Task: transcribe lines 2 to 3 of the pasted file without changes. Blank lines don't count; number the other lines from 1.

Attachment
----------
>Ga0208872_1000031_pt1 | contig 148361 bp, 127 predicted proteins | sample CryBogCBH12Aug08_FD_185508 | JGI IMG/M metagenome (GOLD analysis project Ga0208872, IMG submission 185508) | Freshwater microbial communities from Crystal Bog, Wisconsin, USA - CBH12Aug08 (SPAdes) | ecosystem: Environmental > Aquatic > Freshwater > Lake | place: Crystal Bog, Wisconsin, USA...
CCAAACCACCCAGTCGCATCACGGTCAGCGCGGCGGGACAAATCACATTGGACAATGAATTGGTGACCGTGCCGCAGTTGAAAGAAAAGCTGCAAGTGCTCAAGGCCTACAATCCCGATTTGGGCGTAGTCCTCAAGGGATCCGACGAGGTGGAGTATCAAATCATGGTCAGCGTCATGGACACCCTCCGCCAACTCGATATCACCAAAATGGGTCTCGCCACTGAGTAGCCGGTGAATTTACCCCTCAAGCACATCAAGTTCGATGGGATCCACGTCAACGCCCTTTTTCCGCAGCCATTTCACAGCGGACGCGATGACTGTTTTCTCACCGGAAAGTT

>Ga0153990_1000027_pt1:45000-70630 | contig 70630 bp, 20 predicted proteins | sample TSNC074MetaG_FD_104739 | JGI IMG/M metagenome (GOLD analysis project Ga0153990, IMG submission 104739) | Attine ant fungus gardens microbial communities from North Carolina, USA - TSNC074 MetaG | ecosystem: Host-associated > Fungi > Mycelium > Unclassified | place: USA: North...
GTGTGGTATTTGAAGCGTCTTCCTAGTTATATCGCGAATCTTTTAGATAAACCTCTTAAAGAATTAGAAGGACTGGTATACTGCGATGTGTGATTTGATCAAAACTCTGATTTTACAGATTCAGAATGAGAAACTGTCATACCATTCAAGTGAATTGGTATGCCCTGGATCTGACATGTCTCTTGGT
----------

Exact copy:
CCAAACCACCCAGTCGCATCACGGTCAGCGCGGCGGGACAAATCACATTGGACAATGAATTGGTGACCGTGCCGCAGTTGAAAGAAAAGCTGCAAGTGCTCAAGGCCTACAATCCCGATTTGGGCGTAGTCCTCAAGGGATCCGACGAGGTGGAGTATCAAATCATGGTCAGCGTCATGGACACCCTCCGCCAACTCGATATCACCAAAATGGGTCTCGCCACTGAGTAGCCGGTGAATTTACCCCTCAAGCACATCAAGTTCGATGGGATCCACGTCAACGCCCTTTTTCCGCAGCCATTTCACAGCGGACGCGATGACTGTTTTCTCACCGGAAAGTT

>Ga0153990_1000027_pt1:45000-70630 | contig 70630 bp, 20 predicted proteins | sample TSNC074MetaG_FD_104739 | JGI IMG/M metagenome (GOLD analysis project Ga0153990, IMG submission 104739) | Attine ant fungus gardens microbial communities from North Carolina, USA - TSNC074 MetaG | ecosystem: Host-associated > Fungi > Mycelium > Unclassified | place: USA: North...